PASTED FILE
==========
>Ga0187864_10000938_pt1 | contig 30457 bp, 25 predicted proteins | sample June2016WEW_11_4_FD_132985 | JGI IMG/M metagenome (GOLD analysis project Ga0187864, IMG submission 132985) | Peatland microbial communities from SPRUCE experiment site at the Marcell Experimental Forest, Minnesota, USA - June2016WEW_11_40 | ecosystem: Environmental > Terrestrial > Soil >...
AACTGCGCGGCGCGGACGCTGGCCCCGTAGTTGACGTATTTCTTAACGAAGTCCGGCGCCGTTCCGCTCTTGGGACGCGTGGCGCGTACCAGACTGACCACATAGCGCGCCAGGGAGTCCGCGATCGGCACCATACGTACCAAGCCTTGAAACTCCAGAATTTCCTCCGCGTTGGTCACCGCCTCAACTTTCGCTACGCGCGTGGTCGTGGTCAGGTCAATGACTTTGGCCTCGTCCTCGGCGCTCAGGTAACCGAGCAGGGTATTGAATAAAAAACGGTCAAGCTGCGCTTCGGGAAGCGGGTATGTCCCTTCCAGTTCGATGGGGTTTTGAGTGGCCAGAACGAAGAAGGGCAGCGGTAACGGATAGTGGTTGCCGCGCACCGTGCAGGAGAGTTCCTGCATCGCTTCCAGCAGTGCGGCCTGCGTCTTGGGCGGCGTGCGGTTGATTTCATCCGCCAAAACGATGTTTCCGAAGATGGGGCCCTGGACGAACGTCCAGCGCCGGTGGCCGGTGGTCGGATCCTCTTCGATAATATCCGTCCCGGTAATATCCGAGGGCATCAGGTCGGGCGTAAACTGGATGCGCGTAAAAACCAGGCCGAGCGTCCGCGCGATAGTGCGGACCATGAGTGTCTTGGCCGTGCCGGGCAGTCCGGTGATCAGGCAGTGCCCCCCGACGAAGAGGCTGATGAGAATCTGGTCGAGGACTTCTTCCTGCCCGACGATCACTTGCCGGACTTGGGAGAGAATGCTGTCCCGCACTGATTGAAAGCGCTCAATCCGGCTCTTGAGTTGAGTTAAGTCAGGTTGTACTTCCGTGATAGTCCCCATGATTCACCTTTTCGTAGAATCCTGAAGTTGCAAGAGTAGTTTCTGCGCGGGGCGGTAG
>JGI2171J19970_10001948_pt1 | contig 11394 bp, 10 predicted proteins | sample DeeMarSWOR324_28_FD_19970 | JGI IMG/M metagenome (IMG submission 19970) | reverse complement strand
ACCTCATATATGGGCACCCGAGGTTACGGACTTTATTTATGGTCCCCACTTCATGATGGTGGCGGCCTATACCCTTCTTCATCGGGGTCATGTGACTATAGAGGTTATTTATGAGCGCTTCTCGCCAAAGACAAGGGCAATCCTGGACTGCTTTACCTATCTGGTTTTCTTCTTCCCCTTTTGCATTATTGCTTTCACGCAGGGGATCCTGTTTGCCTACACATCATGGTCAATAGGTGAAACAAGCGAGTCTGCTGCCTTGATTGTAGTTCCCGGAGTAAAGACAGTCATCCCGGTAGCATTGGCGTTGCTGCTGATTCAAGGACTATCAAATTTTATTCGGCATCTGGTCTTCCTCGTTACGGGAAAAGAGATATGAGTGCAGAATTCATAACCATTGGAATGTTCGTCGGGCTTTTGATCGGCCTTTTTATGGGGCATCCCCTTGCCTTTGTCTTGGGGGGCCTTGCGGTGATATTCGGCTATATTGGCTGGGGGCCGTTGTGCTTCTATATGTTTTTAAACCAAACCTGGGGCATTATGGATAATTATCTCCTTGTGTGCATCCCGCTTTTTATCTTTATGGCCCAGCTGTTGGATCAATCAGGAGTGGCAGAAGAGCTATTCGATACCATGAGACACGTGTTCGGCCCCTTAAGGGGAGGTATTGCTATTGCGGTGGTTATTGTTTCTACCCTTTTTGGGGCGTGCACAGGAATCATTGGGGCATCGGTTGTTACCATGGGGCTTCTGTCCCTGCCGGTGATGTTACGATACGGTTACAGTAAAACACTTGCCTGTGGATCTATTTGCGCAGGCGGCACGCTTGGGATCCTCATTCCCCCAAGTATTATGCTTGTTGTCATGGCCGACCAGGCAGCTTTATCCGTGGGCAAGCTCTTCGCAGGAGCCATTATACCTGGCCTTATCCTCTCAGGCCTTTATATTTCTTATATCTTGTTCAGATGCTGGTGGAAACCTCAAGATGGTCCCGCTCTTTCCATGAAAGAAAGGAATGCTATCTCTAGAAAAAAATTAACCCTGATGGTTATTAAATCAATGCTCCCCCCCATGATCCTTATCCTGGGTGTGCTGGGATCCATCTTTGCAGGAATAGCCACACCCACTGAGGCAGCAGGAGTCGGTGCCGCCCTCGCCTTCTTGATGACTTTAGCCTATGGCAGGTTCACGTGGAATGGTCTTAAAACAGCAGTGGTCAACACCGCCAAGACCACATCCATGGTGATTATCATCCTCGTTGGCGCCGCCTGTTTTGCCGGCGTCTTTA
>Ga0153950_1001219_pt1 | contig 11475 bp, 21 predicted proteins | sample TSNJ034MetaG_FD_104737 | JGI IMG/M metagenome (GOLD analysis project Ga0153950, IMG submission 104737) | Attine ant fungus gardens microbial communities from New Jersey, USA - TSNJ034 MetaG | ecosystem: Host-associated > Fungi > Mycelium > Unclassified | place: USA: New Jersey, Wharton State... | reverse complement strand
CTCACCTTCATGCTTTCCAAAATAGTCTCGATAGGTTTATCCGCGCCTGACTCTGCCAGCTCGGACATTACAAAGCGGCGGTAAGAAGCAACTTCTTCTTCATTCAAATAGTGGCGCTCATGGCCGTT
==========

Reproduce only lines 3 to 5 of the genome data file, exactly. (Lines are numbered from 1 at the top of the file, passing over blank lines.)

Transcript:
>JGI2171J19970_10001948_pt1 | contig 11394 bp, 10 predicted proteins | sample DeeMarSWOR324_28_FD_19970 | JGI IMG/M metagenome (IMG submission 19970) | reverse complement strand
ACCTCATATATGGGCACCCGAGGTTACGGACTTTATTTATGGTCCCCACTTCATGATGGTGGCGGCCTATACCCTTCTTCATCGGGGTCATGTGACTATAGAGGTTATTTATGAGCGCTTCTCGCCAAAGACAAGGGCAATCCTGGACTGCTTTACCTATCTGGTTTTCTTCTTCCCCTTTTGCATTATTGCTTTCACGCAGGGGATCCTGTTTGCCTACACATCATGGTCAATAGGTGAAACAAGCGAGTCTGCTGCCTTGATTGTAGTTCCCGGAGTAAAGACAGTCATCCCGGTAGCATTGGCGTTGCTGCTGATTCAAGGACTATCAAATTTTATTCGGCATCTGGTCTTCCTCGTTACGGGAAAAGAGATATGAGTGCAGAATTCATAACCATTGGAATGTTCGTCGGGCTTTTGATCGGCCTTTTTATGGGGCATCCCCTTGCCTTTGTCTTGGGGGGCCTTGCGGTGATATTCGGCTATATTGGCTGGGGGCCGTTGTGCTTCTATATGTTTTTAAACCAAACCTGGGGCATTATGGATAATTATCTCCTTGTGTGCATCCCGCTTTTTATCTTTATGGCCCAGCTGTTGGATCAATCAGGAGTGGCAGAAGAGCTATTCGATACCATGAGACACGTGTTCGGCCCCTTAAGGGGAGGTATTGCTATTGCGGTGGTTATTGTTTCTACCCTTTTTGGGGCGTGCACAGGAATCATTGGGGCATCGGTTGTTACCATGGGGCTTCTGTCCCTGCCGGTGATGTTACGATACGGTTACAGTAAAACACTTGCCTGTGGATCTATTTGCGCAGGCGGCACGCTTGGGATCCTCATTCCCCCAAGTATTATGCTTGTTGTCATGGCCGACCAGGCAGCTTTATCCGTGGGCAAGCTCTTCGCAGGAGCCATTATACCTGGCCTTATCCTCTCAGGCCTTTATATTTCTTATATCTTGTTCAGATGCTGGTGGAAACCTCAAGATGGTCCCGCTCTTTCCATGAAAGAAAGGAATGCTATCTCTAGAAAAAAATTAACCCTGATGGTTATTAAATCAATGCTCCCCCCCATGATCCTTATCCTGGGTGTGCTGGGATCCATCTTTGCAGGAATAGCCACACCCACTGAGGCAGCAGGAGTCGGTGCCGCCCTCGCCTTCTTGATGACTTTAGCCTATGGCAGGTTCACGTGGAATGGTCTTAAAACAGCAGTGGTCAACACCGCCAAGACCACATCCATGGTGATTATCATCCTCGTTGGCGCCGCCTGTTTTGCCGGCGTCTTTA
>Ga0153950_1001219_pt1 | contig 11475 bp, 21 predicted proteins | sample TSNJ034MetaG_FD_104737 | JGI IMG/M metagenome (GOLD analysis project Ga0153950, IMG submission 104737) | Attine ant fungus gardens microbial communities from New Jersey, USA - TSNJ034 MetaG | ecosystem: Host-associated > Fungi > Mycelium > Unclassified | place: USA: New Jersey, Wharton State... | reverse complement strand